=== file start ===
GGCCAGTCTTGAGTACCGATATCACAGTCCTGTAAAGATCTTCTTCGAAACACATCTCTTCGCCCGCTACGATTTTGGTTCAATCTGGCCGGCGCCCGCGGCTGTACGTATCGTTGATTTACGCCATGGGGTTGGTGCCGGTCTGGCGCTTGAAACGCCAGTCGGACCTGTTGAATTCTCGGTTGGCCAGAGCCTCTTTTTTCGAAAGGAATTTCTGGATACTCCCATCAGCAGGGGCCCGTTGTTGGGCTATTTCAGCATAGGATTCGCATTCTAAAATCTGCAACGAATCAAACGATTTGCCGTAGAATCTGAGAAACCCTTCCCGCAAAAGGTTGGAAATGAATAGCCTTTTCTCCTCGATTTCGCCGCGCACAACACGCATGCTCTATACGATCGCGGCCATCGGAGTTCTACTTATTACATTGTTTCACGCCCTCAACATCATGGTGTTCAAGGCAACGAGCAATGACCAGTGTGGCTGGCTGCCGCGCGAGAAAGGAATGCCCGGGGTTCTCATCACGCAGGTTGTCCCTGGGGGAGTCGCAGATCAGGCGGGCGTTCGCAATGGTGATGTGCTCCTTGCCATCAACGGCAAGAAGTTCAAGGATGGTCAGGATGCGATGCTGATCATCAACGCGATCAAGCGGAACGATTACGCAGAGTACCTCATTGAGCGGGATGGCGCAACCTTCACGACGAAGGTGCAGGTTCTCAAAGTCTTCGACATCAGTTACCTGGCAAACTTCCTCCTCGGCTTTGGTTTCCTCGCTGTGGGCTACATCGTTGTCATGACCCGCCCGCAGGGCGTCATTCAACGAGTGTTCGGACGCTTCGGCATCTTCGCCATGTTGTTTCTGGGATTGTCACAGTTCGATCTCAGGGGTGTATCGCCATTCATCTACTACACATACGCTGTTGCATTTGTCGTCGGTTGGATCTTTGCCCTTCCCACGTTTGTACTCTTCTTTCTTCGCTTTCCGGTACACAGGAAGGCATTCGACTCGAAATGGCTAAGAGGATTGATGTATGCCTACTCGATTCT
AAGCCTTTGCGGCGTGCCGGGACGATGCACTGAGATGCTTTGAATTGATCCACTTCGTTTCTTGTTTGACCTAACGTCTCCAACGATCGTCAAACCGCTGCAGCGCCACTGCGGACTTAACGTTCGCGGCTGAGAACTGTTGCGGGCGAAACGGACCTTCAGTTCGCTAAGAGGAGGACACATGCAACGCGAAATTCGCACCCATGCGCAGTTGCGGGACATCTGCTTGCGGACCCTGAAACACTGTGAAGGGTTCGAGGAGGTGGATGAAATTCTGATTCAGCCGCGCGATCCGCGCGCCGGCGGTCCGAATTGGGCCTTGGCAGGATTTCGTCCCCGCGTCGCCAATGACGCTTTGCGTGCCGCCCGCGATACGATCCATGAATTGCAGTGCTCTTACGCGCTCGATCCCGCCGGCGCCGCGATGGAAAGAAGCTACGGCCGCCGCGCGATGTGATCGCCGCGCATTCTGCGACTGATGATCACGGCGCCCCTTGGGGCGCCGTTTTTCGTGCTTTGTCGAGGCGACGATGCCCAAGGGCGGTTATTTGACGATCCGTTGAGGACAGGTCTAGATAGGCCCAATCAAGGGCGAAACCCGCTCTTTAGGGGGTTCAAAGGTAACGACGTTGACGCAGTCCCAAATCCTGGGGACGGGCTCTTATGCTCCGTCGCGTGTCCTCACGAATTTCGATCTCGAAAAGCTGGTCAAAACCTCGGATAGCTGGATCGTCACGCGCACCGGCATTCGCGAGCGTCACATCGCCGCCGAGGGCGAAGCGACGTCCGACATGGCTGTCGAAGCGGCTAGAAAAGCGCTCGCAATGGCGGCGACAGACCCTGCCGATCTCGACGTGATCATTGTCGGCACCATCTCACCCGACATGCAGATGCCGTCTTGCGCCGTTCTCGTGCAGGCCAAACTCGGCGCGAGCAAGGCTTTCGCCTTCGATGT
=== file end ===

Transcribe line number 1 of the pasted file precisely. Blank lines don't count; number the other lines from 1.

GGCCAGTCTTGAGTACCGATATCACAGTCCTGTAAAGATCTTCTTCGAAACACATCTCTTCGCCCGCTACGATTTTGGTTCAATCTGGCCGGCGCCCGCGGCTGTACGTATCGTTGATTTACGCCATGGGGTTGGTGCCGGTCTGGCGCTTGAAACGCCAGTCGGACCTGTTGAATTCTCGGTTGGCCAGAGCCTCTTTTTTCGAAAGGAATTTCTGGATACTCCCATCAGCAGGGGCCCGTTGTTGGGCTATTTCAGCATAGGATTCGCATTCTAAAATCTGCAACGAATCAAACGATTTGCCGTAGAATCTGAGAAACCCTTCCCGCAAAAGGTTGGAAATGAATAGCCTTTTCTCCTCGATTTCGCCGCGCACAACACGCATGCTCTATACGATCGCGGCCATCGGAGTTCTACTTATTACATTGTTTCACGCCCTCAACATCATGGTGTTCAAGGCAACGAGCAATGACCAGTGTGGCTGGCTGCCGCGCGAGAAAGGAATGCCCGGGGTTCTCATCACGCAGGTTGTCCCTGGGGGAGTCGCAGATCAGGCGGGCGTTCGCAATGGTGATGTGCTCCTTGCCATCAACGGCAAGAAGTTCAAGGATGGTCAGGATGCGATGCTGATCATCAACGCGATCAAGCGGAACGATTACGCAGAGTACCTCATTGAGCGGGATGGCGCAACCTTCACGACGAAGGTGCAGGTTCTCAAAGTCTTCGACATCAGTTACCTGGCAAACTTCCTCCTCGGCTTTGGTTTCCTCGCTGTGGGCTACATCGTTGTCATGACCCGCCCGCAGGGCGTCATTCAACGAGTGTTCGGACGCTTCGGCATCTTCGCCATGTTGTTTCTGGGATTGTCACAGTTCGATCTCAGGGGTGTATCGCCATTCATCTACTACACATACGCTGTTGCATTTGTCGTCGGTTGGATCTTTGCCCTTCCCACGTTTGTACTCTTCTTTCTTCGCTTTCCGGTACACAGGAAGGCATTCGACTCGAAATGGCTAAGAGGATTGATGTATGCCTACTCGATTCT